Incurable, glioblastoma is the most common brain cancer on which research has stumbled for years. Each year, it is estimated that approximately 5,000 new cases of glioblastoma are diagnosed in France alone. But a recent study pooling genetic data from tens of thousands of people could soon change that.
Researchers from the Institute of Cancer Research in the UK have conducted two studies of the human genome in an attempt to spot differences that could lead to brain glial cell cancer. Our central nervous system relies on neurons. But they are not the only ones to play a role. There are, for example, glial cells that support neurons by insulating them, holding them in place and helping them access nutrients. But a number of factors can jam all this complex machinery, prompting cancerous tumors to grow.
Glioblastoma multiforme (GBM) is a common form of brain cancer that affects astrocytes (cells of the central nervous system). The tumors that develop are particularly aggressive, killing around 95% of patients within five years. This cancer affects about 3 people in 100,000 and strikes especially those over 60 years old. But while many researchers are thinking of new ways to treat gliomas, early detection of this cancer is most often accidental and unintentional. This new study could reverse the trend by boosting the chances of a much earlier diagnosis.
A 2015 study identified interactions between a pair of proteins and the growing tumor, potentially leading to a test that would allow oncologists to diagnose a tumor at least five years before symptoms appear. But by identifying the genes that increase the risk of developing a glioma, researchers could potentially produce a rapid diagnostic and treatment program that could ultimately prevent tumors from growing in the first place.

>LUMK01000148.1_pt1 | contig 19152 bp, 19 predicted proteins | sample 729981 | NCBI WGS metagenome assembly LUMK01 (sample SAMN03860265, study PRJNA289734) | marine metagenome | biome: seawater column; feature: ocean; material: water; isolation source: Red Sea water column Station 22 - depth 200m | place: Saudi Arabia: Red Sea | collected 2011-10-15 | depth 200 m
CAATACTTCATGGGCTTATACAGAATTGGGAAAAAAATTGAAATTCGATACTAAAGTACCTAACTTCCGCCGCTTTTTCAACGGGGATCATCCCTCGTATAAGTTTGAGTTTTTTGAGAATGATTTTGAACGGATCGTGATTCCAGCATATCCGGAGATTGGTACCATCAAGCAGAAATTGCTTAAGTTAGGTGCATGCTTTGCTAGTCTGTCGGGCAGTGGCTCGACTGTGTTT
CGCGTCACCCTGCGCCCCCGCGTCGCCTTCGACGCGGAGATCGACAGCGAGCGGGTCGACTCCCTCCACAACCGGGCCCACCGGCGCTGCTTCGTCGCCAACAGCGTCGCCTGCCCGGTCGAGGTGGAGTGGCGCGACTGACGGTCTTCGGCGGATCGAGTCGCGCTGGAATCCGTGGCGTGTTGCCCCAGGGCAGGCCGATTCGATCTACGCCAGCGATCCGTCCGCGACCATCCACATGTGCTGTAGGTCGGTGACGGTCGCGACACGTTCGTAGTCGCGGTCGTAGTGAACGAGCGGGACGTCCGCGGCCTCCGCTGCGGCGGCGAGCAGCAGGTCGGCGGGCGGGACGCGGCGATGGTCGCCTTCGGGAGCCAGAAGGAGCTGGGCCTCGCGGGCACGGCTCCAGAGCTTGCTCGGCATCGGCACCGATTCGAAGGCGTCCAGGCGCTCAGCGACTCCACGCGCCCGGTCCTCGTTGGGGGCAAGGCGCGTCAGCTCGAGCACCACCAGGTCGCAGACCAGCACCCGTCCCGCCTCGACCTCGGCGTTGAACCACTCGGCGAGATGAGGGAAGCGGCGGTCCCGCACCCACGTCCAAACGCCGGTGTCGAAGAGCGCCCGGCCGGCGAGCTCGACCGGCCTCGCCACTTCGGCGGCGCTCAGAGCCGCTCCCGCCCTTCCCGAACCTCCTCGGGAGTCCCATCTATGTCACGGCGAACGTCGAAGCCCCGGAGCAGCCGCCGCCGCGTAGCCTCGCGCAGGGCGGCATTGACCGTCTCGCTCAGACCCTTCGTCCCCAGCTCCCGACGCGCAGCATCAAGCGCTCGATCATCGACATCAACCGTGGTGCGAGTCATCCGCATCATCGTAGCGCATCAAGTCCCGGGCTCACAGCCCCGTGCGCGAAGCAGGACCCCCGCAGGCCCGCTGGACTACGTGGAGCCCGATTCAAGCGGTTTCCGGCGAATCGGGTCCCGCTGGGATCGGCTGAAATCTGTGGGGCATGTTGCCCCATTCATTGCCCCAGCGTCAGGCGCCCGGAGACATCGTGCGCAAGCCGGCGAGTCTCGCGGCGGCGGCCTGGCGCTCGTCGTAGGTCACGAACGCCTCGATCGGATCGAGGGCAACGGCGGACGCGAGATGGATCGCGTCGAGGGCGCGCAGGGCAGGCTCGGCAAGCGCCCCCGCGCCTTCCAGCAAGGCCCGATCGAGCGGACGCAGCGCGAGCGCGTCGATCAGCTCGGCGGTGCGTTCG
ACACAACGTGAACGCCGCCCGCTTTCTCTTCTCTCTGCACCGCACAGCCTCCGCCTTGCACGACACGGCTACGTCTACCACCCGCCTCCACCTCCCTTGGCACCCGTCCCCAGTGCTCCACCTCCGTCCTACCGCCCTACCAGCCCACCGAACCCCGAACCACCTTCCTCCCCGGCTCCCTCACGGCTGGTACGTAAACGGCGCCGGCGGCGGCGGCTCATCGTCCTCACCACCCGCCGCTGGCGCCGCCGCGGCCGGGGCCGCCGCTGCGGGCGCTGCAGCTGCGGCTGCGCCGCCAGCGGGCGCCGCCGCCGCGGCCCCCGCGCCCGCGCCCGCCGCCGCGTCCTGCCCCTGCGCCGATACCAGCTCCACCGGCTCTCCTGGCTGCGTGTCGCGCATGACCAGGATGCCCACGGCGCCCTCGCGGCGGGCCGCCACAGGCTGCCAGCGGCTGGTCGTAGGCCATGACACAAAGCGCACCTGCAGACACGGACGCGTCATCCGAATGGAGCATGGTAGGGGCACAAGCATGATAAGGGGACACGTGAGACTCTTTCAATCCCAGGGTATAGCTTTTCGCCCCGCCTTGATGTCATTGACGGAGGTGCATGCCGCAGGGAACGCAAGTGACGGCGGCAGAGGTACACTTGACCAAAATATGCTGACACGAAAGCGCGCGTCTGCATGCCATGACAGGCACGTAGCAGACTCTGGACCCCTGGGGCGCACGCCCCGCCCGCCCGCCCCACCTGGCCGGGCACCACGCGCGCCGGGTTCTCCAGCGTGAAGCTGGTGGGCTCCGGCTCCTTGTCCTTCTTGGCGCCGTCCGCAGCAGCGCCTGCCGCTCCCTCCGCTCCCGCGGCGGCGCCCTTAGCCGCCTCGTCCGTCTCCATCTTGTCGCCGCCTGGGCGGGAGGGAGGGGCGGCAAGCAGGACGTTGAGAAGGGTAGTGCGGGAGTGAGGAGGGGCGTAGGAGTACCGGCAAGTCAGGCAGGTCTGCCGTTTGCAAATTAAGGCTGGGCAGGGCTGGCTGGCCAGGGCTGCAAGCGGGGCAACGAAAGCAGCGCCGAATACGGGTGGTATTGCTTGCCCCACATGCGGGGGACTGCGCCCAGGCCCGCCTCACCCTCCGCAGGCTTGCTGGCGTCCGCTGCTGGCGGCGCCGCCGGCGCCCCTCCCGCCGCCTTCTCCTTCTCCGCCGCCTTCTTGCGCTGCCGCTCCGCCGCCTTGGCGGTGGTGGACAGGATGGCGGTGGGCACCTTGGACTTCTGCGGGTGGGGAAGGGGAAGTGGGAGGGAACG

This recent study did not stop at scanning the genome. It had also analyzed over 30,000 people included in a number of previous studies of GBM and non-GBM cancers, making it the largest study done on brain cancer. By comparing 12,496 cases of glioma with 18,190 people who did not have cancer, the researchers identified a dozen new mutations that could lead to the appearance of a tumour. Genetic causes may require different approaches to treatment.
In total, and thanks to previous studies, researchers now know that 26 markers on the genome can influence the risk of developing a form of glioma, sometimes up to 15%. It might not seem like much, but when faced with a metastatic brain tumour, every clue could mean the difference between life and death. Understanding the genetics of glioma could allow researchers to identify people at high hereditary risk and enable the search for new treatments that will exploit this new knowledge.